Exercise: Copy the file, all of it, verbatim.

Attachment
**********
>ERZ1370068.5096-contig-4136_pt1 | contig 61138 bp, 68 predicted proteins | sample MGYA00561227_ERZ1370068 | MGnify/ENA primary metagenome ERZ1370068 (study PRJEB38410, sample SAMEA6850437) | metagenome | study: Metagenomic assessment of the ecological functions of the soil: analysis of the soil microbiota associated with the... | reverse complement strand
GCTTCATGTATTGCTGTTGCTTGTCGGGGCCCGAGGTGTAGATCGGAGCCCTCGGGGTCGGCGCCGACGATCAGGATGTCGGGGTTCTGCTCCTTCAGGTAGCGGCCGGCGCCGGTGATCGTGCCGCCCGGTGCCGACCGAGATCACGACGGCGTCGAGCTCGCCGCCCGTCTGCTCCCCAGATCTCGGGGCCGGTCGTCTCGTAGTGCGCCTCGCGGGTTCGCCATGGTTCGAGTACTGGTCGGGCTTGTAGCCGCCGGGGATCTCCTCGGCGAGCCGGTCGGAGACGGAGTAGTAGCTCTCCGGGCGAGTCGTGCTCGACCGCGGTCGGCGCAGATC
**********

>ERZ1370068.5096-contig-4136_pt1 | contig 61138 bp, 68 predicted proteins | sample MGYA00561227_ERZ1370068 | MGnify/ENA primary metagenome ERZ1370068 (study PRJEB38410, sample SAMEA6850437) | metagenome | study: Metagenomic assessment of the ecological functions of the soil: analysis of the soil microbiota associated with the... | reverse complement strand
GCTTCATGTATTGCTGTTGCTTGTCGGGGCCCGAGGTGTAGATCGGAGCCCTCGGGGTCGGCGCCGACGATCAGGATGTCGGGGTTCTGCTCCTTCAGGTAGCGGCCGGCGCCGGTGATCGTGCCGCCCGGTGCCGACCGAGATCACGACGGCGTCGAGCTCGCCGCCCGTCTGCTCCCCAGATCTCGGGGCCGGTCGTCTCGTAGTGCGCCTCGCGGGTTCGCCATGGTTCGAGTACTGGTCGGGCTTGTAGCCGCCGGGGATCTCCTCGGCGAGCCGGTCGGAGACGGAGTAGTAGCTCTCCGGGCGAGTCGTGCTCGACCGCGGTCGGCGCAGATC